CoverageMap.com is built around community-submitted speed tests.
But, what is a speed test?
A speed test is a measurement of how fast your wireless connection is.
Speed tests can be used to measure cellular connections, Wi-Fi connections, and wired connections.
Four main variables are measure during a speed test:
Let’s walk through each variable so you understand what they mean.
Download speed is how quickly your device can receive data from the Internet.
Download speed is typically measured in megabits per second (Mbps).
You are downloading data anytime you are loading a web page, browsing social media, watching a YouTube video, scrolling through TikTok, or receiving a Snapchat.
The faster your download speed, the faster content is transferred to your phone, leading to quicker download times for files, less buffering for videos, and faster loading times for pages.
What speeds are good download speeds?
A great way to understand download speeds is to understand what speeds you need to stream certain qualities of video:
For most everyday tasks, a download speed of 5 Mbps or higher will be plenty fast.
Download speeds can be affected by various factors.
The type of connection you have (LTE, low-band 5G, mid-band 5G, or mmWave), the distance you are from the cell tower, the capabilities of your device, the amount of network traffic, and even obstacles between you and the cell tower can all affect download speeds.
Upload speed measures how fast your phone can send data to the Internet.
It is also measured in megabits per second (Mbps).
You are uploading data to the internet anytime you are publishing a post on social media, sending a picture to a friend over iMessage or WhatsApp, sending a Snapchat, live streaming on Instagram, or FaceTiming your grandfather.
The faster your upload speed, the quicker your content is shared to the Internet.
Most people don’t upload data that frequently. As a result, you can typically be fine with slower upload speeds. An upload speed of 3 Mbps would likely meet the needs of a majority of people.
However, if you do a lot of video calls, then it is beneficial to have faster upload speeds so that your video quality looks better. An upload speed of 10 Mbps would be much better for a video call.
Upload speeds are affected by the same factors as download speeds.
The type of connection you have (LTE, low-band 5G, mid-band 5G, or mmWave), the distance you are from the cell tower, the capabilities of your device, the amount of network traffic, and even obstacles between you and the cell tower can all affect your upload speeds.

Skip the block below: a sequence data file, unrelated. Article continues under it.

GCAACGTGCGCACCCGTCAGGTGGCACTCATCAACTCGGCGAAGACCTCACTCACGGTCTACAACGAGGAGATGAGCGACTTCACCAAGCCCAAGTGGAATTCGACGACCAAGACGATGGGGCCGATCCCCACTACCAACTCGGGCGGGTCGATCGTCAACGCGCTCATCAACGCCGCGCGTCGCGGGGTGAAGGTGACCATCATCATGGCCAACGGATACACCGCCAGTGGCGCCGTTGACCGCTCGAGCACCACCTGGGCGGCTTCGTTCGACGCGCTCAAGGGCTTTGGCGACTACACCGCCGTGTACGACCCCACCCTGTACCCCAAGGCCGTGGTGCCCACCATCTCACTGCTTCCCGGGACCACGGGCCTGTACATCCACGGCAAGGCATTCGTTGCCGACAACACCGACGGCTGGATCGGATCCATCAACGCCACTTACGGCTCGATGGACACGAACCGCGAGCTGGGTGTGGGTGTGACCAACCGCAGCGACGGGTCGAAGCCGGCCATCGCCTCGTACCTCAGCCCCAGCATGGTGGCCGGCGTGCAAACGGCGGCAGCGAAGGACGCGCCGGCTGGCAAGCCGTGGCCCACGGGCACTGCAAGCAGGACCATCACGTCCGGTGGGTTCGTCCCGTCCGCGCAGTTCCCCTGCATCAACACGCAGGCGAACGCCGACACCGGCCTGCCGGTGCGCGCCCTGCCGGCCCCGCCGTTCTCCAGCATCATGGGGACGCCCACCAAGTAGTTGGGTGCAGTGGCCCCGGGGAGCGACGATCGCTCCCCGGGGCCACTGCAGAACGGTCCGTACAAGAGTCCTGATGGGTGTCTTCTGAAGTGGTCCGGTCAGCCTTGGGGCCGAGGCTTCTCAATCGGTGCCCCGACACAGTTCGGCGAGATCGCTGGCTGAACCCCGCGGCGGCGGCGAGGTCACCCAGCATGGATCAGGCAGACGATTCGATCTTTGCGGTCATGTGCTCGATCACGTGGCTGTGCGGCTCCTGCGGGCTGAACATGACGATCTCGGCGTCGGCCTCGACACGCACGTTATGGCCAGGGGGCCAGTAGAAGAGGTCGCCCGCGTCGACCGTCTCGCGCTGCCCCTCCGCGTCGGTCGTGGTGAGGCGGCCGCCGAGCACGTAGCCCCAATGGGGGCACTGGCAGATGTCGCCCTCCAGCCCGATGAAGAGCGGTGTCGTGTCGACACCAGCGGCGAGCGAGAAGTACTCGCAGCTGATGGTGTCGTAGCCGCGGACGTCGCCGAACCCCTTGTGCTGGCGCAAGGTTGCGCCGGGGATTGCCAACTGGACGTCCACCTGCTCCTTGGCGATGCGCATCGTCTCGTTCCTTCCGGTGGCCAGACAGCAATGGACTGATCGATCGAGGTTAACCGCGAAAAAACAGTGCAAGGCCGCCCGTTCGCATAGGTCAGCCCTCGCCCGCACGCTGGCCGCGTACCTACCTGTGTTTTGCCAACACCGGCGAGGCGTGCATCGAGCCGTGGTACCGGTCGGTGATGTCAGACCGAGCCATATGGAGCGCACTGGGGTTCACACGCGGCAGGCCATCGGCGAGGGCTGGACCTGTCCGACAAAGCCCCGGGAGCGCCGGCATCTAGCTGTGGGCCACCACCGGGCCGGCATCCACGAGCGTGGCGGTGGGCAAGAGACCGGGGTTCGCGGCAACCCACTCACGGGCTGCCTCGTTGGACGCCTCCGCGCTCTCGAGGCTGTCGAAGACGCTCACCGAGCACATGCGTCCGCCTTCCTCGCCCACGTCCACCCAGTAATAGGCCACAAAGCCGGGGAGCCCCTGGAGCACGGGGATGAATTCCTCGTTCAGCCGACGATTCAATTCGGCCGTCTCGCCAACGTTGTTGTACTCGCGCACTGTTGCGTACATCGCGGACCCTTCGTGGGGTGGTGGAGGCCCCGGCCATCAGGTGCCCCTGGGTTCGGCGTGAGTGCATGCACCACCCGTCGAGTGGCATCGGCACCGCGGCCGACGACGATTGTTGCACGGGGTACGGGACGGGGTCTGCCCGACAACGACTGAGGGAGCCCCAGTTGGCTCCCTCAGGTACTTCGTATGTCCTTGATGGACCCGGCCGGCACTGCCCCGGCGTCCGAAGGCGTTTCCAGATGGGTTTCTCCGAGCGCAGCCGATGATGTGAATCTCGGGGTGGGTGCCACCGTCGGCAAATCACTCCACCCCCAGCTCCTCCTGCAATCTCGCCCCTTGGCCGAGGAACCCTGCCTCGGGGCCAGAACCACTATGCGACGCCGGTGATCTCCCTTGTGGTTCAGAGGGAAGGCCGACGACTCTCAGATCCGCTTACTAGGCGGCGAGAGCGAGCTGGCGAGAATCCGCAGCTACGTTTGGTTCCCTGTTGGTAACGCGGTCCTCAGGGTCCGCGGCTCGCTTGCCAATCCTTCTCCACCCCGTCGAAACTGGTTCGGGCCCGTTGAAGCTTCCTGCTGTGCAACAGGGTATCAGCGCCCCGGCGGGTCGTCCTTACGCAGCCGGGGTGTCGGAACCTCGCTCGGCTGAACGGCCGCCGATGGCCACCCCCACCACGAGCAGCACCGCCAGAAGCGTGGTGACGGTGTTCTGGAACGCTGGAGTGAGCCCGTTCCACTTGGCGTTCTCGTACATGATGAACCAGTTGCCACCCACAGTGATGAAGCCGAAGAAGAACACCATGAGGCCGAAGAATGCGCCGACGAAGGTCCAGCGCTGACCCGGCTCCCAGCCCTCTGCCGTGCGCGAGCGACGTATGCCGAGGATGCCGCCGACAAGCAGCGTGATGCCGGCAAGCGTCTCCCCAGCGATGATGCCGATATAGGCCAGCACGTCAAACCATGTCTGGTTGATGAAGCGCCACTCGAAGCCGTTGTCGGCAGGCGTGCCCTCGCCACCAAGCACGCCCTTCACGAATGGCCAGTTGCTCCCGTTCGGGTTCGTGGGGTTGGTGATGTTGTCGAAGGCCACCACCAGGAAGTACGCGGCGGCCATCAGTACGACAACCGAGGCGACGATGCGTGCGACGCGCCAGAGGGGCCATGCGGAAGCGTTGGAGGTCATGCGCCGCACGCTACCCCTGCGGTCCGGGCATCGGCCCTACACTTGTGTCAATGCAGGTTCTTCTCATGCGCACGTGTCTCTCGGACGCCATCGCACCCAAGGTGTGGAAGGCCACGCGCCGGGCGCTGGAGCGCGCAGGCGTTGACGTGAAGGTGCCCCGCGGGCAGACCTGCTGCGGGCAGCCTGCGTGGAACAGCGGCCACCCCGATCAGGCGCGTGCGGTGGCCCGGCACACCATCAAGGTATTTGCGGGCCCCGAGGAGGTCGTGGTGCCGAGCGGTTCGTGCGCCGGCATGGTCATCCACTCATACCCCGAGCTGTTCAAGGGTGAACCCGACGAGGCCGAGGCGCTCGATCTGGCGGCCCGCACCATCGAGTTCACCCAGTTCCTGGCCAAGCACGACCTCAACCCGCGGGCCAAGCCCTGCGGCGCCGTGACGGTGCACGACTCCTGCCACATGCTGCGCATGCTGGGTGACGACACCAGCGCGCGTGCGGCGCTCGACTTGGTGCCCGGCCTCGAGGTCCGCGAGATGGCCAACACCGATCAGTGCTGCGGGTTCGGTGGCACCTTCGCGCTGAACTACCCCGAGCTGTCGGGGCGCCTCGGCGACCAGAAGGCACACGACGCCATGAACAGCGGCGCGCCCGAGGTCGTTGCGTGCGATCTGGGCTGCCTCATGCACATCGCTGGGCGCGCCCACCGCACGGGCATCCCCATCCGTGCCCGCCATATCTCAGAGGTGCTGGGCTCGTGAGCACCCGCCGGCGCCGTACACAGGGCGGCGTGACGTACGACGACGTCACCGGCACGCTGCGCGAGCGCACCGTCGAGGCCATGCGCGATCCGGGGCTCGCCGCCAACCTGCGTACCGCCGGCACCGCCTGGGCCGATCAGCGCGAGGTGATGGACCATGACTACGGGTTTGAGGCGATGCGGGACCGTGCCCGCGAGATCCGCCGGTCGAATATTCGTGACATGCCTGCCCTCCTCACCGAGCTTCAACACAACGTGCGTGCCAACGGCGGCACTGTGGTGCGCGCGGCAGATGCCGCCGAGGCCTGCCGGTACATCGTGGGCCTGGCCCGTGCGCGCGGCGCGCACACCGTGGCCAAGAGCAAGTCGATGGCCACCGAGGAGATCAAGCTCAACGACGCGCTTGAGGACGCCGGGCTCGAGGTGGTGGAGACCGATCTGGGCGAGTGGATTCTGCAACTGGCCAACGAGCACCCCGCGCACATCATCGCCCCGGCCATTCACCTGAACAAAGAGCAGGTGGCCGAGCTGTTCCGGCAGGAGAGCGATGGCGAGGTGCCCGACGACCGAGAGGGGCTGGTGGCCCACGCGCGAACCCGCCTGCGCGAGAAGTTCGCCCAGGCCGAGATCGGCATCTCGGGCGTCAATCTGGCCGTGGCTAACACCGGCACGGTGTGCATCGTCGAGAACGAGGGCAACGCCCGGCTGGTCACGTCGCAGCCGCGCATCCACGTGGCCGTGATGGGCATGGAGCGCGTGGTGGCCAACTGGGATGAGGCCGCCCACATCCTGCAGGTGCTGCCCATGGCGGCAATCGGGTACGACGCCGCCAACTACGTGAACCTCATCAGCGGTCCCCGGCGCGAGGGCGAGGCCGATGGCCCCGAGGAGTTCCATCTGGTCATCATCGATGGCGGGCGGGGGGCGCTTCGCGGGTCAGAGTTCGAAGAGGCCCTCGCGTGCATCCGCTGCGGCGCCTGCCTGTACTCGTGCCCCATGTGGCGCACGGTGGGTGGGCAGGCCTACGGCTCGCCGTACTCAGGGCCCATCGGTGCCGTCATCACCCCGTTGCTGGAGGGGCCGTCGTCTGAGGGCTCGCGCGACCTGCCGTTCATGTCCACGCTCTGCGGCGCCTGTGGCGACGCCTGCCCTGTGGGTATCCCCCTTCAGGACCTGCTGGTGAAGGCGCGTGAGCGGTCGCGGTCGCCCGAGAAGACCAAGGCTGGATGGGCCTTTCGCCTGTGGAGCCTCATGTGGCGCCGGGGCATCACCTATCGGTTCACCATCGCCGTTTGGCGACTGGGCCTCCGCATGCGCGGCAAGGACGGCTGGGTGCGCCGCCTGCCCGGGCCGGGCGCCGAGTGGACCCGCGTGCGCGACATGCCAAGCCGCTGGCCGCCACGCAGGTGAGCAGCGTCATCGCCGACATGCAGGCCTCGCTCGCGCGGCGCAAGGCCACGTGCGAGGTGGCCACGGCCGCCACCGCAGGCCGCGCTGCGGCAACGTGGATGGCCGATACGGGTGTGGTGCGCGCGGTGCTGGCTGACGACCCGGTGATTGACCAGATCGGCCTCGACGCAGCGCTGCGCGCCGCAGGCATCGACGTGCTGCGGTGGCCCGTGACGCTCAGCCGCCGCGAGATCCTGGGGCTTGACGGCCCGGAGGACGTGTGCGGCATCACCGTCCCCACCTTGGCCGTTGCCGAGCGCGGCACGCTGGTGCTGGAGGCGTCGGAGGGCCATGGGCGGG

Latency, sometimes called ping, is the amount of time it takes for a user to receive a response from a server.
In the case of a mobile network, latency would be the time it takes for a data packet to go from the server to your phone and then back to the server.
Latency is measured in milliseconds (ms).
You always want your latency to be as low as possible.
That means you have a good connection to the server and everything will feel snappy and responsive.
In terms of latency for cellular connections:
Low latency is particularly important for real-time applications, like video calls, online gaming, and certain types of cloud-based work. Having high latency in these scenarios can lead to noticeable delays, lag, or unsynced audio and video.
Latency is affected by factors such as how much physical distance a data packet must travel, what type of connection you have (LTE, low-band 5G, mid-band 5G, or mmWave), how much available capacity your connection has, and the amount of traffic on the network.
Jitter is a measure of how much variability there is in the latency of the connection.
Like latency, jitter is also measured in milliseconds (ms).
A low jitter means you have a stable connection with consistent performance.
A high jitter means there is high variability in your connection, and you may experience negative side effects like poor voice quality in VoIP calls, video freezing or buffering during video streaming or conferencing, or lag in online gaming.
In most cases, a jitter of 30ms or less is considered acceptable.
A jitter of 20ms or less is considered good.
You can use a speed test to:
Now that you know the four factors a speed test measures, download speed, upload speed, latency, and jitter, how do you actually run a speed test?
The easiest way to run a speed test is to use a speed testing application.
When you download the app, simply make sure you are connected to the network you want to test (either a Wi-Fi network or your cellular connection), and then tap “Start Test.”
SpeedSmart, or your speed testing app of choice, will then perform a series of tests to measure the download speed, upload speed, latency, and jitter of your current connection.
You may notice your speed test results will change if you go to a different location, you swap to a different device, or you change to a different network.
Most people use speed tests to compare the performance between different cellular networks in a given area.
If you’d like to help build a better, more accurate map of the cellular networks for everyone, you may consider uploading your speed tests to CoverageMap.com. Your tests will instantly appear on the map and help everyone get a better picture of how your carrier performs in the areas you tested.
You can learn more about how to contribute to the crowd-sourced coverage map here.